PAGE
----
Originally published in The Huffington Post
Searches in Google, finding friends through Facebook, amazing apps on our even more amazing iPhones, rants on Twitter and being able to buy simply anything on Amazon have all been made possible thanks to major leaps forward in technology over the past 15 years. However, at what price?
The more our lives are automated, the more people are losing their jobs at an alarming and growing rate. The numbers are startling and the irony in all this is troubling, to say the least. While new technological advances pave the path for new job opportunities, does the math add up to render a growing economy? Or are the super-rich just getting richer, and we little guys forgotten more than ever before?
Advancing technology has not delivered jobs as it should. At the end of 2015 a total of 74,505 employees were working for Google’s Alphabet and Facebook, comprising to less than a third of Microsoft. However, twice as big is their combined stock-market value. Remember that Facebook acquired Instagram back in 2012 at a price of $1billion when it only had 13 employees. As companies began to shift hardware production factories outside of the U.S. there was a lesser need to hire workers, and newcomer tech giants in the market are in need of even fewer workers. As a result, technology startups, productivity and wages all decreased, while income inequality continued to rise. The phenomenon of machines replacing ordinary human beings at low or medium wage jobs went into high gear.
Ordinary workers in America were highly encouraged by the economic boom of the 1990s. Then U.S. President Bill Clinton used in his last State of the Union speech in 2000 promised his country would “lead the world toward shared peace and prosperity, and the far frontiers of science and technology.” What we witnessed was anything but that. As the U.S. led the charge in the “war against terror,” in came the devastating political and social impacts across the globe. In the economic spectre, there was no sign of the “rapid technological change” to help the U.S. economy grow. The tech economy in America suffered deeply from the 2001 recession and the growing globalisation trend that saw jobs shifting across the waters. Despite their 1990s rise, computer and electronic firms began laying off their workers, plunging from 1.87 million in 2001 to 1.03 million now in 2016. In this same period semiconductor manufacturers slashed their number of workers by half to just 359,000.
Concerns on this side of the Atlantic are also on the rise, as experts indicate in the next 20 years 35 percent of British jobs are on the verge of being eliminated as a result of technology advancing in computing and robotics. This means a wipe out of over one in three roles in the UK’s already troubled economy over Brexit woes. Most likely to go are repetitive positions that earn low-pay. Those living on an income of less than £30,000 a year are much more likely, five times to be exact, to witness some kind of machine taking over their job, in comparison to those earning £100,000.
China taking advantage
One very specific case of tech companies shifting jobs across the seas can be seen in Micron. Up to 2013 this firm was employing 11,300 workers inside the United States, already down from 14,000 back in 2000. However, there was an immediate surge in the company’s non-American workforce from 4,800 to a whopping 19,600, mainly located in China and other Asian countries with cheap labour. That is a near 400% increase. The U.K., too, has lost its share of jobs. With China pouring cheap steel into European markets, thousands of British workers are losing their jobs as their companies cannot cope with the rivalry and are forced into major layoffs and eventual shutdowns. Other reports indicate 159,000 manufacturing jobs across the U.K. were lost in the span of just three months up to September. While this section of British economy was booming just recently, the job numbers have sunk to 3.6 million, setting a record low.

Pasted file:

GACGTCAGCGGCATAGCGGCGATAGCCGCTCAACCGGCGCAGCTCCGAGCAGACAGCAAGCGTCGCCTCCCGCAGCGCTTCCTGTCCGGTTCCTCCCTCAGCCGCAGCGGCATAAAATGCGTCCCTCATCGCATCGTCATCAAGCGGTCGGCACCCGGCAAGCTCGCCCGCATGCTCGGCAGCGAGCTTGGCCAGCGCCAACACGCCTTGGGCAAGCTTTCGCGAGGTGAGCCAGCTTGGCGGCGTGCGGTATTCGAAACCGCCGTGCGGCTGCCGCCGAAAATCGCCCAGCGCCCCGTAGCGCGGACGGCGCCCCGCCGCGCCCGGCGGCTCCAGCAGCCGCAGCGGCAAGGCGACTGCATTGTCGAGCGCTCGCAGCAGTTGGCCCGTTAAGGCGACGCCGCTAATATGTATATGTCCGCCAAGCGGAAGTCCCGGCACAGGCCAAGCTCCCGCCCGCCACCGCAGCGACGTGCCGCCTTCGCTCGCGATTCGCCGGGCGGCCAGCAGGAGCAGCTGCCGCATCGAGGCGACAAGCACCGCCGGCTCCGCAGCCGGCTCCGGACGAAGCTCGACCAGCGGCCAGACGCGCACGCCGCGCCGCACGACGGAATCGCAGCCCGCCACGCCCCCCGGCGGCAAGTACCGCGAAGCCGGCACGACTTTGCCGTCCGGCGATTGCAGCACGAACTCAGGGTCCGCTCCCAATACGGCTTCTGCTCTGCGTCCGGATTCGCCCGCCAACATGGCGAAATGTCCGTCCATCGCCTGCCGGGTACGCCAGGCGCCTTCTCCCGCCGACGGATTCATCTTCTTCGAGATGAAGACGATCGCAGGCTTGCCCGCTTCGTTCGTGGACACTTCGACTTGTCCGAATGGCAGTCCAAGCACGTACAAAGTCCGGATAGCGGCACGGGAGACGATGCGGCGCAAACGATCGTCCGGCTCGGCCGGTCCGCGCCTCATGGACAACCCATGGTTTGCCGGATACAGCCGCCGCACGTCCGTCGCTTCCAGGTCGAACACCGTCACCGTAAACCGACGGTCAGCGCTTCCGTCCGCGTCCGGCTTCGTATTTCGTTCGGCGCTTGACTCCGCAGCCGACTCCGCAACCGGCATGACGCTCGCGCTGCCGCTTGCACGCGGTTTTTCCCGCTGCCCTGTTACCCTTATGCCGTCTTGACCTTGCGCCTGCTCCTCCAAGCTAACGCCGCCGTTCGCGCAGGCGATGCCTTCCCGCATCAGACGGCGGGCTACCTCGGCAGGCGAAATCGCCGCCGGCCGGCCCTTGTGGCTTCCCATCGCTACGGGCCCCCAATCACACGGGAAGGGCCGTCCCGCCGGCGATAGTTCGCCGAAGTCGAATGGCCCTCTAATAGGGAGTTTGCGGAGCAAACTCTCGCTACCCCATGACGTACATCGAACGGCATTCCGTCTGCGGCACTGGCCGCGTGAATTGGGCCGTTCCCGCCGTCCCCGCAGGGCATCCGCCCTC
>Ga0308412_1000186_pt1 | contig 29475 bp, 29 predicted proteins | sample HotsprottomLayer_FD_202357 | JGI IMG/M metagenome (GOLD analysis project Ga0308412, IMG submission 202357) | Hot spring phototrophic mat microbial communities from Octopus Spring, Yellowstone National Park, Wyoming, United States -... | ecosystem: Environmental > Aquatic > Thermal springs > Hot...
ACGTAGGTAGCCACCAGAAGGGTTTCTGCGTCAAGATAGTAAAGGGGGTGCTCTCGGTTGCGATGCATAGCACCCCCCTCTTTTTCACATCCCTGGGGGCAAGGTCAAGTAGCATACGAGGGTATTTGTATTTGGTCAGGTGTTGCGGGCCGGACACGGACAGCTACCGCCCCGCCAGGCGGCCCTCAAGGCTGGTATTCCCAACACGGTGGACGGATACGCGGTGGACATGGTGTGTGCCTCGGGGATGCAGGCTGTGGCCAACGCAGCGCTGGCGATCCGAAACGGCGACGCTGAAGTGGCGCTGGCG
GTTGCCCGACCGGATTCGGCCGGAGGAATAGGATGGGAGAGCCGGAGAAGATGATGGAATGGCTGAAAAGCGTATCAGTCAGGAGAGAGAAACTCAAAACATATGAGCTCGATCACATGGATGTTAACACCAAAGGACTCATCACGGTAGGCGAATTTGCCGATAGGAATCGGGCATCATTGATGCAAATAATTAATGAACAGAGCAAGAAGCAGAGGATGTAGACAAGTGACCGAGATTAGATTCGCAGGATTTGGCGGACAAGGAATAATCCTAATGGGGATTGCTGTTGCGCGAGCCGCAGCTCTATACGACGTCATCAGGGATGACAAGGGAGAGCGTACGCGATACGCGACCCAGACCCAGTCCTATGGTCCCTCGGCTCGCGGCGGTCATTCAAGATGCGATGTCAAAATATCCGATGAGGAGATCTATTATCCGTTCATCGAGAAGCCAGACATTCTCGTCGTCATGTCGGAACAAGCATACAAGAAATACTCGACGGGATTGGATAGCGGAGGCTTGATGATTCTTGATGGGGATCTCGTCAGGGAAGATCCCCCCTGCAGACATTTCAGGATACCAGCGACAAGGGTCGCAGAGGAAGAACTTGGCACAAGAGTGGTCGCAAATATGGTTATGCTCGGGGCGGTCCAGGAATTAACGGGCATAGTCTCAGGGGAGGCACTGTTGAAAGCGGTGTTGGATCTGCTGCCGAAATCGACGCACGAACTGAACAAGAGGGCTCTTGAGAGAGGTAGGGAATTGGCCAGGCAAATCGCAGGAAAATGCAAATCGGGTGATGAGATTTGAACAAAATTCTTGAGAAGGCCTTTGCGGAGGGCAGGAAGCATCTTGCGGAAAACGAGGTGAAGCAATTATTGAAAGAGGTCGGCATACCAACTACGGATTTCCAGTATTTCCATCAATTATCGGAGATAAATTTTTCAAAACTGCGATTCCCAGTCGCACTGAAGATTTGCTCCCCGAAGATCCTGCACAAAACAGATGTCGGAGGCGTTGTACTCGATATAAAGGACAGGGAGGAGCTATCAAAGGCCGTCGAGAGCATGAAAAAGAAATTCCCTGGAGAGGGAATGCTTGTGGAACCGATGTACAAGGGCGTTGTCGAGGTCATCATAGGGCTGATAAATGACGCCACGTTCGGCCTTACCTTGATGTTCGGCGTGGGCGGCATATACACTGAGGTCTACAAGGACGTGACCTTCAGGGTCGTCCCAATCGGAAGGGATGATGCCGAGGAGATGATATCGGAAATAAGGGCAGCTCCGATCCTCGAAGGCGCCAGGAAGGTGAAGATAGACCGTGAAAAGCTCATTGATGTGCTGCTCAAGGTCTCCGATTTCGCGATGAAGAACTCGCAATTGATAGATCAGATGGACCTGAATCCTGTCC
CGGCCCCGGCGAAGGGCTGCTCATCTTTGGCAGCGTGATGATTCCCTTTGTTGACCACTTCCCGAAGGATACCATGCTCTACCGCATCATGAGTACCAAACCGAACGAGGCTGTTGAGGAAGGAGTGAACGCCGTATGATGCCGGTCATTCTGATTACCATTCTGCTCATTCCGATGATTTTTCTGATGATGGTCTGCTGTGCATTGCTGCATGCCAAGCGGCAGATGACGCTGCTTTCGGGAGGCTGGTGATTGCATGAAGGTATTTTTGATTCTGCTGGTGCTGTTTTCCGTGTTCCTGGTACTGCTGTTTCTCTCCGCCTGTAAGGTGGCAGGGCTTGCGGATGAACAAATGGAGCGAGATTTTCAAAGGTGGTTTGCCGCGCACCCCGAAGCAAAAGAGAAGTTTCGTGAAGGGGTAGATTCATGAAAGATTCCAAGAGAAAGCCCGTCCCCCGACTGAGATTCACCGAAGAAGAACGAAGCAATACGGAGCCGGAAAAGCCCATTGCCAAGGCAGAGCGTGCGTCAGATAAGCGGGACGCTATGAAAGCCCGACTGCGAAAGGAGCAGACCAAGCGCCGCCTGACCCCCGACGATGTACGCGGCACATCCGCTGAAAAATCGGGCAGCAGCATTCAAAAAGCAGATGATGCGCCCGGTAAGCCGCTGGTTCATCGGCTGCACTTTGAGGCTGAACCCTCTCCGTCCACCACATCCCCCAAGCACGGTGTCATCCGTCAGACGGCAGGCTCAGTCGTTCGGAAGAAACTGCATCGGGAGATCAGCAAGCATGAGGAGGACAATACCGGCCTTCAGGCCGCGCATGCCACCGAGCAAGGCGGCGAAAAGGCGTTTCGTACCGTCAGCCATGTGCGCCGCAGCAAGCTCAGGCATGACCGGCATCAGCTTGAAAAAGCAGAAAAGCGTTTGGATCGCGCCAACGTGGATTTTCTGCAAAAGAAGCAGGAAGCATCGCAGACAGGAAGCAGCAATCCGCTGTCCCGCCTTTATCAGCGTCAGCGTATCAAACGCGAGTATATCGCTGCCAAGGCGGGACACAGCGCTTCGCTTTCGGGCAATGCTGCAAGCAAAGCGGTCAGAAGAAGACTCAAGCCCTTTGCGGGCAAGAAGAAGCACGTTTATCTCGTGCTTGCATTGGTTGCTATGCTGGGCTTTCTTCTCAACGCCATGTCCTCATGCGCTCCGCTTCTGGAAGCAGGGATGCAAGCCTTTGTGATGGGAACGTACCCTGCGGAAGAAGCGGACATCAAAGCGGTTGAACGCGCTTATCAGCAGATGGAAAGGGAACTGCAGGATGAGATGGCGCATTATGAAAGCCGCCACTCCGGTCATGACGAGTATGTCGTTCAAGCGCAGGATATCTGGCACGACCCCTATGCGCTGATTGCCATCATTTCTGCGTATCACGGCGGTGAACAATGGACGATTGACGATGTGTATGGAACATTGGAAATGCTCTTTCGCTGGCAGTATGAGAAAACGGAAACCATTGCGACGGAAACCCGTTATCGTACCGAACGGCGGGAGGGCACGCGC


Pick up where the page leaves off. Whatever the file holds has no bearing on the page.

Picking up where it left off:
Is there any growth?
Despite major concerns about the future of jobs and the economy in general, 140 years of data has shown technology as a whole has actually brought to life more jobs than it has ended. Technology has been described as a “great job-creating machine,” according to economists at the Deloitte consultancy. Bar staff has quadrupled from the 1950s to this day, in addition to the rising number of hairdressings, indicating technology is placing more money in people’s pockets to spend. While roles in the agriculture, washers and launderers, examples of repetitive services, have decreased, there has most definitely been a rise in caring posts, such as teaching, educational support assistants; welfare, housing, youth and community workers; and care workers and home caring.
Experts sharing such views believe the media has been biased in skewing attention towards robots taking over our jobs and making the entire ordeal similar to a science-fiction movie where our lives will eventually be controlled by machines.
Employment in general, and especially in computer and electronic firms, rose significantly in the 1990s. Those numbers have dropped drastically-as much as 40 percent in some cases-despite a smaller number and more technical type of jobs being born in other branches.
The aging battle between man and machine will continue as it has for centuries. The question is are machines taking over our jobs, or is our workload being eased by their presence? This will be an ongoing debate especially with the current rise in artificial intelligence and machine learning technology.